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Diagnoses and Treatment in Juvenile Detention Before and After Evaluation by Facility-Based Mental Health Service [Letter]

Whitney, Eric; McCue Horwitz, Sarah; Tedeschi, Frank; Alexander, Ava R; Baetz, Carly Lyn; Bart, Amanda L; Guo, Fei; Havens, Jennifer
As of 2018, more than 37,000 American youth were residing in juvenile detention or residential placement facilities.1 Prevalence studies have demonstrated high rates of psychiatric illness in this population, with estimates ranging from 50% to 75%.2
PMID: 35691600
ISSN: 1527-5418
CID: 5282432

Impact of a Trauma-Informed Intervention for Youth and Staff on Rates of Violence in Juvenile Detention Settings

Baetz, Carly Lyn; Surko, Michael; Moaveni, Mahtab; McNair, Felicia; Bart, Amanda; Workman, Sara; Tedeschi, Frank; Havens, Jennifer; Guo, Fei; Quinlan, Carol; Horwitz, Sarah McCue
The majority of youth in the juvenile justice system have experienced multiple traumatic events in their lives, including community violence, physical abuse, neglect, and traumatic loss. These high prevalence rates, coupled with the known negative consequences of trauma in childhood and adolescence, have led to a greater emphasis on implementing trauma-informed services and practices within juvenile justice settings. However, although many stakeholders and government entities have expressed support for creating more trauma-informed juvenile justice systems, there is still limited empirical knowledge about which interventions are most effective at improving outcomes, particularly at the organizational or facility level. In an effort to fill this gap, the current study evaluated the impact of a trauma-informed milieu intervention, including skills training for youth and training for staff, on rates of violence at two secure juvenile detention facilities (N = 14,856) located in a large Northeastern city. The analyses revealed that the intervention was significantly related to a reduction of violent incidents in Facility A, with no impact on incidents in Facility B. Follow-up analyses revealed that a larger proportion of eligible youth in Facility A completed the skills group program as compared with eligible youth in Facility B (16% vs. 9%). This finding has important implications for the implementation of trauma-informed interventions for youth in juvenile detention settings, as it suggests that to impact outcomes at the facility level, a minimum threshold of youth may need to be exposed to the intervention. In addition, reductions in violence at Facility A were only realized after both staff training and youth skills components were implemented, suggesting that both components are necessary to create change at the facility level. Future research is needed to further explore the impact of organizational and implementation-level factors on trauma-informed care outcomes in juvenile justice settings.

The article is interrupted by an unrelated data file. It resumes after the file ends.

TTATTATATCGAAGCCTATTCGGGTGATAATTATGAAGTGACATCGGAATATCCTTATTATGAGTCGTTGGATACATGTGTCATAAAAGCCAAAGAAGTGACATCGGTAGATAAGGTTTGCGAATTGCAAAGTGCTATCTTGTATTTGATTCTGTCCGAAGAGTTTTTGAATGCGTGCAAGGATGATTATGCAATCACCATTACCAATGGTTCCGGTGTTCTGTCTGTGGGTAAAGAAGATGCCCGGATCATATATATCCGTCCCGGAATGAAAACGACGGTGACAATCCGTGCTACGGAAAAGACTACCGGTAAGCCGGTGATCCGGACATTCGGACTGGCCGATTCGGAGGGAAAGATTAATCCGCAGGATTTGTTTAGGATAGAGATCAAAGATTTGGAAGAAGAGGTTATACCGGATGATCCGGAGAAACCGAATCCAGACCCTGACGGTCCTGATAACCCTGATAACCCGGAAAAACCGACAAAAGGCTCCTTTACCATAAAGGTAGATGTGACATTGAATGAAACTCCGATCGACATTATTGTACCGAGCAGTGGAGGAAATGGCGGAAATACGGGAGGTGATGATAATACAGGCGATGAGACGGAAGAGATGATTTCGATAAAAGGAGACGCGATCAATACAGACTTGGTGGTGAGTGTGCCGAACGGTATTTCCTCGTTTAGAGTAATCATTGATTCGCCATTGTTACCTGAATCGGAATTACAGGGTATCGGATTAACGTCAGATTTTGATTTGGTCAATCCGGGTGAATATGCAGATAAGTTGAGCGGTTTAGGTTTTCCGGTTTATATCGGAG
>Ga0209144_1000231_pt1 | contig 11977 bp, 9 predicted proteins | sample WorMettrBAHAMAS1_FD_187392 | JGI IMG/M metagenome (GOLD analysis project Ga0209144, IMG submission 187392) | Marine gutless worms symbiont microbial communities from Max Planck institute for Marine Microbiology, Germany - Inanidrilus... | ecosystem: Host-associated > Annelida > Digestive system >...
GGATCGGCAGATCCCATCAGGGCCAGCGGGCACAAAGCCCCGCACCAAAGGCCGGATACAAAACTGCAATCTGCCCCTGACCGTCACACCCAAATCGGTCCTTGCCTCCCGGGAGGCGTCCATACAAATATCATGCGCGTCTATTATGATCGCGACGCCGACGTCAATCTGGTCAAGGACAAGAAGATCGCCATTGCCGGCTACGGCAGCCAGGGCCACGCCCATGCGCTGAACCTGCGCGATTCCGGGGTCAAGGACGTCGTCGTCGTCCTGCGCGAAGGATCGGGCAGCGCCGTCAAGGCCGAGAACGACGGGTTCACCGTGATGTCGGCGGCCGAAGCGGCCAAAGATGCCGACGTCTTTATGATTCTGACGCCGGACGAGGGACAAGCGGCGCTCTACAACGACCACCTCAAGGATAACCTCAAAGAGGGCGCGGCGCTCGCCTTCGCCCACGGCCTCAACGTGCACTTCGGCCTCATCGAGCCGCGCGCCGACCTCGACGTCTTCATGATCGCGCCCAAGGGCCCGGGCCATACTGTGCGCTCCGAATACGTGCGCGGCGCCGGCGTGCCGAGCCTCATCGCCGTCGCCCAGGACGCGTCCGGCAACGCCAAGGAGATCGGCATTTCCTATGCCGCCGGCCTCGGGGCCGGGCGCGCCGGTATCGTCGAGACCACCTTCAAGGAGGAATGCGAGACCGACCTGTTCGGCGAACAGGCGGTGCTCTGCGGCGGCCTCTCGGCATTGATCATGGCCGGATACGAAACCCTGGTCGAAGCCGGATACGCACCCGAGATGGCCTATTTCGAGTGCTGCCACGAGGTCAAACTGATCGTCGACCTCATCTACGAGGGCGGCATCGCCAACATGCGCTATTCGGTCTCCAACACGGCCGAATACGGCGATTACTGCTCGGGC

PMID: 31253054
ISSN: 1552-6518
CID: 4009982

Intellectual Disabilities in Juvenile Justice: The Case for Screening [Editorial]

Tedeschi, Frank; Junewicz, Alexandra
Recent efforts to reform and improve the juvenile justice system have overlooked one critically important issue-the widespread failure to routinely screen for intellectual and developmental disabilities (I/DD) in young offenders. Pursuant to the Americans with Disabilities Act and Individuals with Disabilities Education Act, offenders with I/DD must receive appropriate accommodations. Yet across the country, adolescents and adults with I/DD must engage with the juvenile justice system without appropriate supports and often with their disabilities unknown to corrections staff, lawyers, judges, and other personnel.